PERSONAL: Female. Education: Mount Holyoke College, B.A.
ADDRESSES: Office—Rainforest Alliance, 665 Broadway, Ste. 500, New York, NY 10012.
CAREER: Previous positions include press secretary to U.S. Representative Sam Gejdenson; editor of magazine for Minneapolis-St. Paul public television; lobbyist and editor for Minnesota Conservation Federation; and public information officer for National Wildlife Federation; Prentice Hall, New York, NY, former reporter; Scientists' Institute for Public Information, former vice president; Rainforest Alliance, New York, NY, director of communications and education, 2002–, director of Conservation Media Center in San Jose, Costa Rica. Teaches an online course on neotropical rainforests for New School University, New York, NY. Board member of World Teach-Costa Rica.
MEMBER: Society of Environmental Journalists, National Association of Science Writers, Sigma Xi (honorary).
Encyclopedia of Rainforests, Oryx Press (Westport, CT), 2001.
Also editor of bilingual Web site Eco-Index; contributor to periodicals, including National Wildlife, Popular Science, Wildlife Conservation, Equinox, American Scientist, American Forests, Journal of Forestry, and Nature Conservancy.
SIDELIGHTS: Diane Jukofsky has spent many years writing on environmental issues and is now the director of the communications divisions of the Rainforest Alliance. She has produced that organization's newsletter and arranged training workshops for American and Latin-American journalists and nongovernmental agencies. Jukofsky's Eco-Index is a bilingual online resource that provides information on Mexican and Central American conservation projects (with Brazilian project descriptions also provided in Portuguese), and includes a monthly magazine. In addition, Jukofsky helped launch several Costa Rica-based projects of the Rainforest Alliance, including its Conservation Media Center.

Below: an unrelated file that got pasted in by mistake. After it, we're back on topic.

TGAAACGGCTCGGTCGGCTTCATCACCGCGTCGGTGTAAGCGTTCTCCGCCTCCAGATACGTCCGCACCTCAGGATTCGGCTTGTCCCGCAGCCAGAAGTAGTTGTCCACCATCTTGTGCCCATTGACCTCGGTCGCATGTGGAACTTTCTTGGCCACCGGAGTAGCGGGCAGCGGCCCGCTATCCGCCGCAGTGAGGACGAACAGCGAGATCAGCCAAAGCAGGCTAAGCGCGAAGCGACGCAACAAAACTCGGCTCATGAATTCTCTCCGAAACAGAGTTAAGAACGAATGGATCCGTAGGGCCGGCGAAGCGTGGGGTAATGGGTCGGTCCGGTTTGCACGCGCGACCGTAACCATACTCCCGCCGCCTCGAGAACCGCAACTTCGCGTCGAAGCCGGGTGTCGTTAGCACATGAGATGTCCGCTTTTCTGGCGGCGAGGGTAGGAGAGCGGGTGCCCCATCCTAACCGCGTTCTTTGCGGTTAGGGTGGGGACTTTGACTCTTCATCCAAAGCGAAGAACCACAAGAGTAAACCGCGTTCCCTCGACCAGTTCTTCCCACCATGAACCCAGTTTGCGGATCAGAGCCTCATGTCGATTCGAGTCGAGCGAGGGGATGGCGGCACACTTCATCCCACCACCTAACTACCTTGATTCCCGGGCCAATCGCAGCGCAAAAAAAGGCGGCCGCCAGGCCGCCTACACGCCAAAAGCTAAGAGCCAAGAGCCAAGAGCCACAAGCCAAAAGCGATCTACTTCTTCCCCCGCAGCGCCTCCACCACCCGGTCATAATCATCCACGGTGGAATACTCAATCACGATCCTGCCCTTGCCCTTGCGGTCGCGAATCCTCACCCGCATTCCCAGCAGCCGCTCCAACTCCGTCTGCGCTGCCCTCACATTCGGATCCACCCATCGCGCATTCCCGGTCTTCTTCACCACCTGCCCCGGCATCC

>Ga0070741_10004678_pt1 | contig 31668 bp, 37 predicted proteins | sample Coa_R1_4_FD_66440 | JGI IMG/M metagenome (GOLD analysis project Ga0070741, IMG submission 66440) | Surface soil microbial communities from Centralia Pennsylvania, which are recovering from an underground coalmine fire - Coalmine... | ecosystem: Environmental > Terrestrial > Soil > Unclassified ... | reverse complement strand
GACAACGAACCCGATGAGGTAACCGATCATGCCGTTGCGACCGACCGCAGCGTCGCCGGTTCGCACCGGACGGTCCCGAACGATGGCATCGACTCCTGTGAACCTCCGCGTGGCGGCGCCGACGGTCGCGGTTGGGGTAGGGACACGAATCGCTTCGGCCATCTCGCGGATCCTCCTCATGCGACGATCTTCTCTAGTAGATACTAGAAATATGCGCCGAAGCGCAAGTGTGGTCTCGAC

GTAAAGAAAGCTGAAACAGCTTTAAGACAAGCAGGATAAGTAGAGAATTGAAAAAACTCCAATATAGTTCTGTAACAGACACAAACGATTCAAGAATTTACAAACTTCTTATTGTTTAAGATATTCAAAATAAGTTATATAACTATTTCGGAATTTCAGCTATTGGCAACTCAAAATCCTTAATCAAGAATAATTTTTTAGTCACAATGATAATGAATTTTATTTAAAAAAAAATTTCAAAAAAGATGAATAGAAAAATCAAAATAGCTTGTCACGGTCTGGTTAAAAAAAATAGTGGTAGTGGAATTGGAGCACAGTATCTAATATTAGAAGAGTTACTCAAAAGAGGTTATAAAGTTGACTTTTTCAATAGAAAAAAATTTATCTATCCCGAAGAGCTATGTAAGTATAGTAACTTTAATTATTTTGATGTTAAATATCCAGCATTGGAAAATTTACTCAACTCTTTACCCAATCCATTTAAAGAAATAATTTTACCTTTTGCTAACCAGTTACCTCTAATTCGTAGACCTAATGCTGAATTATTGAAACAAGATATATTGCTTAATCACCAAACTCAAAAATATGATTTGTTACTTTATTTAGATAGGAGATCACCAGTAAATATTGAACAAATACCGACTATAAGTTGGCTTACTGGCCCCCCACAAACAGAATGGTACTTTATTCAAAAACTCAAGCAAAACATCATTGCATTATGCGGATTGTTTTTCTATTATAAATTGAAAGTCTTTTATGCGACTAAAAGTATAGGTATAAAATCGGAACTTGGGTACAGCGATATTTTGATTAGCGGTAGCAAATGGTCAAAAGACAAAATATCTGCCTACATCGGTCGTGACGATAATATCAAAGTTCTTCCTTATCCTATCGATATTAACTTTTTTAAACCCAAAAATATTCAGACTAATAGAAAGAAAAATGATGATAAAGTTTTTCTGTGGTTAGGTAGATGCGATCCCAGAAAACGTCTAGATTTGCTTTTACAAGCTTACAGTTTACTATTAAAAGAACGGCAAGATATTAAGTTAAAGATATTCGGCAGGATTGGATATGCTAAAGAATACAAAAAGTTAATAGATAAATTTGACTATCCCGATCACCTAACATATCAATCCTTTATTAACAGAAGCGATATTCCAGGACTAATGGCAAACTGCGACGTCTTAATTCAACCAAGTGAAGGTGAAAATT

In her Encyclopedia of Rainforests Jukofsky pays particular attention to tropical plants and animals that face extinction. In the opening chapter, the author describes the tropical forests where such plants and animals are found, the reasons for tropical deforestation, and how the biome functions as an ecosystem. Each country considered is included in a chart that notes the reduction of its forests between 1980 and 1995. In the first of five sections, more than eight hundred species of amphibians, reptiles, arachnids, birds, mammals, insects, and fish are studied. In the second section Jukofsky covers 261 plant families; and in the third she concentrates on thirty-two tribes of indigenous people who live in these regions, including the threats to their survival. This section also contains short biographies of fifty-four scientists, activists, and explorers who have influenced understanding of the tropical forests. Finally, section four considers methods for saving the forests, and the last section lists resources, including Web sites. A Booklist contributor felt that "the major value of this book is that it collects and organizes some of the significant rain forest species, people, and resources in one volume and then points the way for finding more information."
BIOGRAPHICAL AND CRITICAL SOURCES:
American Scientist, January-February, 2003, Rosalind Reid, review of Encyclopedia of Rainforests, p. 67.
Booklist, August, 2002, review of Encyclopedia of Rainforests, p. 2010.
Library Journal, Raymond Hamel, review of Encyclopedia of Rainforests, p. 74.
Reference & User Services Quarterly, winter, 2002, Eva Lautemann, review of Encyclopedia of Rainforests, p. 170.
Rainforest Alliance Web site, http://www.rainforestalliance.org/ (June 9, 2005), "Diane Jukofsky."